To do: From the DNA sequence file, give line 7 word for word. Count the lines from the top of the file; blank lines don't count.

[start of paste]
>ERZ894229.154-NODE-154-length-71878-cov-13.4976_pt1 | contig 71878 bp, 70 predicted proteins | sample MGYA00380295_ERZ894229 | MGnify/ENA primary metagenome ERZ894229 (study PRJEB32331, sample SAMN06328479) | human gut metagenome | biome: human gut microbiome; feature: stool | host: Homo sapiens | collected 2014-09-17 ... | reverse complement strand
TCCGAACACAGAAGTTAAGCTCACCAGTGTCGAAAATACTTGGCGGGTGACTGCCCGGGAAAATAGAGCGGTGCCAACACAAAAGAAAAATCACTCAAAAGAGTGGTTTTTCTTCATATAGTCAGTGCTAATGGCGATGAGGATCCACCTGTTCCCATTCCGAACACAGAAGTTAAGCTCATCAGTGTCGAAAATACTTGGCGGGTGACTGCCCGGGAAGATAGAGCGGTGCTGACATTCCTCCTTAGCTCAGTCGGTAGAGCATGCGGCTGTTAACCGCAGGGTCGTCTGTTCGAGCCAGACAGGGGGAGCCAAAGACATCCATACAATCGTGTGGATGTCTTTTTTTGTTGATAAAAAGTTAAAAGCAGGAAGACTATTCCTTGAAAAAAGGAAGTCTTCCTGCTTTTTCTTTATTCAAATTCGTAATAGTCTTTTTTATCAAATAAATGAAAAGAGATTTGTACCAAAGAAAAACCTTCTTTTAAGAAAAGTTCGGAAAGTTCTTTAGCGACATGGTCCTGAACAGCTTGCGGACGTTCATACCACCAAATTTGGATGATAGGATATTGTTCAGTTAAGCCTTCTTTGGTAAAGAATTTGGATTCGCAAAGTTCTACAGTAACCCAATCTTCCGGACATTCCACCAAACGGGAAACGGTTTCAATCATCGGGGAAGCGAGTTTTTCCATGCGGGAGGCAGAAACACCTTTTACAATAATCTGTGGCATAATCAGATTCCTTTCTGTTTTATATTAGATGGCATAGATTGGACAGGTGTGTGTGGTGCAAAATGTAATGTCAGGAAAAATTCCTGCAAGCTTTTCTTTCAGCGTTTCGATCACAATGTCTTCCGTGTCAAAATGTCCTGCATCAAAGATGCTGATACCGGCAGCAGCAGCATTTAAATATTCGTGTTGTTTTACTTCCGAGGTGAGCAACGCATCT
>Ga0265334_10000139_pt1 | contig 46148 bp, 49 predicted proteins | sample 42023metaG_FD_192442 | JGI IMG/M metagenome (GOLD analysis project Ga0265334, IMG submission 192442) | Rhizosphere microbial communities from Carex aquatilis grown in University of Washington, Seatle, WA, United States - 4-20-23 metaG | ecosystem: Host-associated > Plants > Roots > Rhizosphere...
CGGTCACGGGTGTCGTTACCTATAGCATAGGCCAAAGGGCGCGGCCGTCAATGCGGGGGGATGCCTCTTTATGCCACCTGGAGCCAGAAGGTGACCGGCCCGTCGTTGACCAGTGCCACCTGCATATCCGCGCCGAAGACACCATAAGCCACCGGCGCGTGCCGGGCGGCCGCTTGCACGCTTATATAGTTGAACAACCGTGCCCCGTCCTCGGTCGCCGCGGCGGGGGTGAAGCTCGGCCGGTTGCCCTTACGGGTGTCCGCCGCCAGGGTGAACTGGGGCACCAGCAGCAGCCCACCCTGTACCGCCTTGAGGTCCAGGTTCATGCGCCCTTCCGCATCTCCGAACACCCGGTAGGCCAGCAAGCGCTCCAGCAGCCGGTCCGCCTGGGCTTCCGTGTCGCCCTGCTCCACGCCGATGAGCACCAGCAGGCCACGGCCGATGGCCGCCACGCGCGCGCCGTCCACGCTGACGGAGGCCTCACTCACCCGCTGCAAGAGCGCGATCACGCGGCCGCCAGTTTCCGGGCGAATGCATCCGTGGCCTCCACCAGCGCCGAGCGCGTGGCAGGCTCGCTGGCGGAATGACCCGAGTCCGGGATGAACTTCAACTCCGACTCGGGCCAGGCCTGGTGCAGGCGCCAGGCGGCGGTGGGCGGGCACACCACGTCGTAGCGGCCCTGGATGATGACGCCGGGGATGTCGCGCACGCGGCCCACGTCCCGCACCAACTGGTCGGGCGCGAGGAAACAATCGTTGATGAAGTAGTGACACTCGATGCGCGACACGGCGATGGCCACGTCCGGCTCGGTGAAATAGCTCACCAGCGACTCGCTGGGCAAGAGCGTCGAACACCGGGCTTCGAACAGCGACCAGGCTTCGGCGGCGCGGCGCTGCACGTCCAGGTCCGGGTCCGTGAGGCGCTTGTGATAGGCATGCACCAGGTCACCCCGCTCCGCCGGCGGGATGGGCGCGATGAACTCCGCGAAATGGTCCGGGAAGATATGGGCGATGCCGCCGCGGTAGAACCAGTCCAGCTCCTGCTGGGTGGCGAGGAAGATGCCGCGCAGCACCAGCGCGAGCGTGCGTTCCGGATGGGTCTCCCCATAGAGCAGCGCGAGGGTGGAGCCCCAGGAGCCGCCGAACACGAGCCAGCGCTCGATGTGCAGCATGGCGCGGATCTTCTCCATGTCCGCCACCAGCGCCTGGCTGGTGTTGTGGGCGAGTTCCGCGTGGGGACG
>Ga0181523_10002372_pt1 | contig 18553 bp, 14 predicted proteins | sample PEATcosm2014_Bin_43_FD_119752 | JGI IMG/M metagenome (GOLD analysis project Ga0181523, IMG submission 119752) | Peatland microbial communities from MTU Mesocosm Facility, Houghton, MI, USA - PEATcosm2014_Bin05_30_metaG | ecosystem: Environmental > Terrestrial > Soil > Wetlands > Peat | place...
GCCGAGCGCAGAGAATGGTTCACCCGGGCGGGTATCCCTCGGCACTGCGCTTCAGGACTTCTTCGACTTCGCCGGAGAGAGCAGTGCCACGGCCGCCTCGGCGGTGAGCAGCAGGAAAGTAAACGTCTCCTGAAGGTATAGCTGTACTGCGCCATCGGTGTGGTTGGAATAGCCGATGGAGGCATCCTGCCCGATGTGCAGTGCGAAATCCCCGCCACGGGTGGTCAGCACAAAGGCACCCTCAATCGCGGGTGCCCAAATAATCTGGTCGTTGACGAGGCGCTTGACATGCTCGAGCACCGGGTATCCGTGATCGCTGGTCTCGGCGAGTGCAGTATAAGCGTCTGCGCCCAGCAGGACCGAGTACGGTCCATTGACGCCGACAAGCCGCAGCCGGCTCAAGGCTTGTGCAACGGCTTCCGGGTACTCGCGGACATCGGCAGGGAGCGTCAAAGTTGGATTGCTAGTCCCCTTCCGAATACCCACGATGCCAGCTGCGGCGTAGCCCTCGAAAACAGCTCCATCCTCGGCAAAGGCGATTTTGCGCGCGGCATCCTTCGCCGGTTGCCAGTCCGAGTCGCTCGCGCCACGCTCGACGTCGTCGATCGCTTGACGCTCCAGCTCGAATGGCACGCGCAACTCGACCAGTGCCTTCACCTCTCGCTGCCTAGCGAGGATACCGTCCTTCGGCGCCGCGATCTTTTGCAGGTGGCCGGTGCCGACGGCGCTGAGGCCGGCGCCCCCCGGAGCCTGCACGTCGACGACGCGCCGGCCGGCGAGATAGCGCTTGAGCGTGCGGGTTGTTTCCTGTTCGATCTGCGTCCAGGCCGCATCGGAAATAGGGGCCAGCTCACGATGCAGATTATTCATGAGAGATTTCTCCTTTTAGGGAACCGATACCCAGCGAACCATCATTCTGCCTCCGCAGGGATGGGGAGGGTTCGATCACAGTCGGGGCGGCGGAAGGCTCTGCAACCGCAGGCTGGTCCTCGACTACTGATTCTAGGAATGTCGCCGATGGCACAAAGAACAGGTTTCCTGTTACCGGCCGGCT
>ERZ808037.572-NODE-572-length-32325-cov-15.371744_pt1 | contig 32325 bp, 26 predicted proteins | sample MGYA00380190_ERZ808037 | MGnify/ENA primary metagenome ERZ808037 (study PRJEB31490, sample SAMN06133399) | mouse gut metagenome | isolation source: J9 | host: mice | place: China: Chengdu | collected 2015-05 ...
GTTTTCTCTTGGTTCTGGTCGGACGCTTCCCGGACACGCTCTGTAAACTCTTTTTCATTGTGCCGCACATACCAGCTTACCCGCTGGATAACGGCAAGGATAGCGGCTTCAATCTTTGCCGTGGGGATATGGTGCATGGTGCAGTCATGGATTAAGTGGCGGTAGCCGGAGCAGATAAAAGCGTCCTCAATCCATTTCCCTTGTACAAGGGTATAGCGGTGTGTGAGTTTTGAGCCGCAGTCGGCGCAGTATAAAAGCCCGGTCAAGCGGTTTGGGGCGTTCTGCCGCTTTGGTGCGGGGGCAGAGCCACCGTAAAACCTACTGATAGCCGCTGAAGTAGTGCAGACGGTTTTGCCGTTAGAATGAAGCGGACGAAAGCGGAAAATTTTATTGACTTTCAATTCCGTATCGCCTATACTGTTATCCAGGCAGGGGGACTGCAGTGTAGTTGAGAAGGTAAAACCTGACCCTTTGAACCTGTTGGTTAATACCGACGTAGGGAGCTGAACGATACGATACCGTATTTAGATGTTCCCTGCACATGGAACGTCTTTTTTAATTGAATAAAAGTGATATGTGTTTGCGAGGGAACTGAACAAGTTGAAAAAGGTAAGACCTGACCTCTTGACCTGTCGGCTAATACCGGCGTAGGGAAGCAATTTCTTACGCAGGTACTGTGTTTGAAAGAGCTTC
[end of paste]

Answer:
>ERZ808037.572-NODE-572-length-32325-cov-15.371744_pt1 | contig 32325 bp, 26 predicted proteins | sample MGYA00380190_ERZ808037 | MGnify/ENA primary metagenome ERZ808037 (study PRJEB31490, sample SAMN06133399) | mouse gut metagenome | isolation source: J9 | host: mice | place: China: Chengdu | collected 2015-05 ...